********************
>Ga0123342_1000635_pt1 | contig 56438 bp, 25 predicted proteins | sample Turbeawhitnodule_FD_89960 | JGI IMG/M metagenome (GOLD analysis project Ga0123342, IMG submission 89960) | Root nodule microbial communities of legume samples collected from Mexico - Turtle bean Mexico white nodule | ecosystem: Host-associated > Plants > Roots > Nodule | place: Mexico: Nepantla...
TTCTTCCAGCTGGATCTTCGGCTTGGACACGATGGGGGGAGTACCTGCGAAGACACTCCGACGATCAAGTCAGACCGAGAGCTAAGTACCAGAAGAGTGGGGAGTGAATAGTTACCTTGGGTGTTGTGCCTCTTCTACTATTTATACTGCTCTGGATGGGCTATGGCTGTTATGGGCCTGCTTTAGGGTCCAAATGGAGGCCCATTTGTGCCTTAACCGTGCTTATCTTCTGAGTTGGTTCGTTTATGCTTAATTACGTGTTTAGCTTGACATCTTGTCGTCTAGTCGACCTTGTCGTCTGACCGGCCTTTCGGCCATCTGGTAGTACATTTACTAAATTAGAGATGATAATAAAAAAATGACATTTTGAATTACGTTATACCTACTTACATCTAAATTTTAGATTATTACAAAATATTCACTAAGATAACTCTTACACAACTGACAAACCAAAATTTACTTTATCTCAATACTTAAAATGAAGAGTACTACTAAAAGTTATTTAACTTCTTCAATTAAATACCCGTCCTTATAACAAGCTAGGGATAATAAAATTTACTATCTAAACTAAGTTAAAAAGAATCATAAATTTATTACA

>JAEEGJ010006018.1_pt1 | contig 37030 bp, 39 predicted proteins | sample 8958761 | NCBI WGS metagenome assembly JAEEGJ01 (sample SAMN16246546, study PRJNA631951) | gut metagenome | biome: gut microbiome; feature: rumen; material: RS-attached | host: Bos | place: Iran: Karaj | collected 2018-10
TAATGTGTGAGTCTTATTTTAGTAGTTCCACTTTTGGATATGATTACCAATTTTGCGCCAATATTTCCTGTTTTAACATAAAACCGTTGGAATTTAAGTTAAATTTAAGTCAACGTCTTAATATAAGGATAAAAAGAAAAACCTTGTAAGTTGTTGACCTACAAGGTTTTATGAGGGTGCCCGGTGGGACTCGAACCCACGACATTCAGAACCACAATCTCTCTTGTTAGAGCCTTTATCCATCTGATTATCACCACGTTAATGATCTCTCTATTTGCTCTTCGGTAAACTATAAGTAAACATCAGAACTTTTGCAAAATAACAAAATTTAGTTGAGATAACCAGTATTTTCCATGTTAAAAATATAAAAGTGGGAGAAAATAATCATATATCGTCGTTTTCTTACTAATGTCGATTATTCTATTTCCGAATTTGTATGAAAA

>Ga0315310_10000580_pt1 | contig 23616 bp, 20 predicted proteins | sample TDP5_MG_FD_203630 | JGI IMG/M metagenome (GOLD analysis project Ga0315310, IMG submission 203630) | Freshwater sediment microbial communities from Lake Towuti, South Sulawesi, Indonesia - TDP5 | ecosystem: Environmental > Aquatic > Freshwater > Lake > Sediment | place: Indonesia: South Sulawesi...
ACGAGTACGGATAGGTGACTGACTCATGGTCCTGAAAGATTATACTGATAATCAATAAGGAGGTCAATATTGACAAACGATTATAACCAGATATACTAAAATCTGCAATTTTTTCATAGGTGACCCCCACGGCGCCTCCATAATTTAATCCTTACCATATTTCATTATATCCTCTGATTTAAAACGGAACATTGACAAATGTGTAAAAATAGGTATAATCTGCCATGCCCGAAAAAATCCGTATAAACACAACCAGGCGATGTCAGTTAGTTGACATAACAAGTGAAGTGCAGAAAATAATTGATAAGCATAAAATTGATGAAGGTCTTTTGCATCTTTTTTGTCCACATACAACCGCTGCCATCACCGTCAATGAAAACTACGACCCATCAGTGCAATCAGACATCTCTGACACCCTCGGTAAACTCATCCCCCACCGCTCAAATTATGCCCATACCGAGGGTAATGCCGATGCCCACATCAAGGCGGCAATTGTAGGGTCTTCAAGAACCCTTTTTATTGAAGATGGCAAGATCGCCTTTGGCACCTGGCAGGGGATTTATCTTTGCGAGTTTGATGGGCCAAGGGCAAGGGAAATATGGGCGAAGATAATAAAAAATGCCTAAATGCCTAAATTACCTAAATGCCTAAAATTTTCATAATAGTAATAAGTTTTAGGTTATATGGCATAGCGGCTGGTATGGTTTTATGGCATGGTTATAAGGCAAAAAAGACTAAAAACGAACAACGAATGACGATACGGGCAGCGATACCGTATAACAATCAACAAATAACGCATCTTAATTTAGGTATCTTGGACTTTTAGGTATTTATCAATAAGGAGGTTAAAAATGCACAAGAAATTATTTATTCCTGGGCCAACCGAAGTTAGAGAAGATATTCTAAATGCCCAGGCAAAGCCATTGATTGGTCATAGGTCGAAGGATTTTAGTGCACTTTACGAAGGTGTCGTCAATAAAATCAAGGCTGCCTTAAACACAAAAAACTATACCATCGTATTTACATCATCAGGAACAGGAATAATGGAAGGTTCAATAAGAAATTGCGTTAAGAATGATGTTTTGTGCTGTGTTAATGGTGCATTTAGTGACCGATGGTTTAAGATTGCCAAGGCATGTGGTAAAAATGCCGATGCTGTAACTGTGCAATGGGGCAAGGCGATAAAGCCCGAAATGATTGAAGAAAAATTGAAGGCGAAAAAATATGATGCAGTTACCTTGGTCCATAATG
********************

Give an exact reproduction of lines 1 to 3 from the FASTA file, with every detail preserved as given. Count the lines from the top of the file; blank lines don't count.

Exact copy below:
>Ga0123342_1000635_pt1 | contig 56438 bp, 25 predicted proteins | sample Turbeawhitnodule_FD_89960 | JGI IMG/M metagenome (GOLD analysis project Ga0123342, IMG submission 89960) | Root nodule microbial communities of legume samples collected from Mexico - Turtle bean Mexico white nodule | ecosystem: Host-associated > Plants > Roots > Nodule | place: Mexico: Nepantla...
TTCTTCCAGCTGGATCTTCGGCTTGGACACGATGGGGGGAGTACCTGCGAAGACACTCCGACGATCAAGTCAGACCGAGAGCTAAGTACCAGAAGAGTGGGGAGTGAATAGTTACCTTGGGTGTTGTGCCTCTTCTACTATTTATACTGCTCTGGATGGGCTATGGCTGTTATGGGCCTGCTTTAGGGTCCAAATGGAGGCCCATTTGTGCCTTAACCGTGCTTATCTTCTGAGTTGGTTCGTTTATGCTTAATTACGTGTTTAGCTTGACATCTTGTCGTCTAGTCGACCTTGTCGTCTGACCGGCCTTTCGGCCATCTGGTAGTACATTTACTAAATTAGAGATGATAATAAAAAAATGACATTTTGAATTACGTTATACCTACTTACATCTAAATTTTAGATTATTACAAAATATTCACTAAGATAACTCTTACACAACTGACAAACCAAAATTTACTTTATCTCAATACTTAAAATGAAGAGTACTACTAAAAGTTATTTAACTTCTTCAATTAAATACCCGTCCTTATAACAAGCTAGGGATAATAAAATTTACTATCTAAACTAAGTTAAAAAGAATCATAAATTTATTACA

>JAEEGJ010006018.1_pt1 | contig 37030 bp, 39 predicted proteins | sample 8958761 | NCBI WGS metagenome assembly JAEEGJ01 (sample SAMN16246546, study PRJNA631951) | gut metagenome | biome: gut microbiome; feature: rumen; material: RS-attached | host: Bos | place: Iran: Karaj | collected 2018-10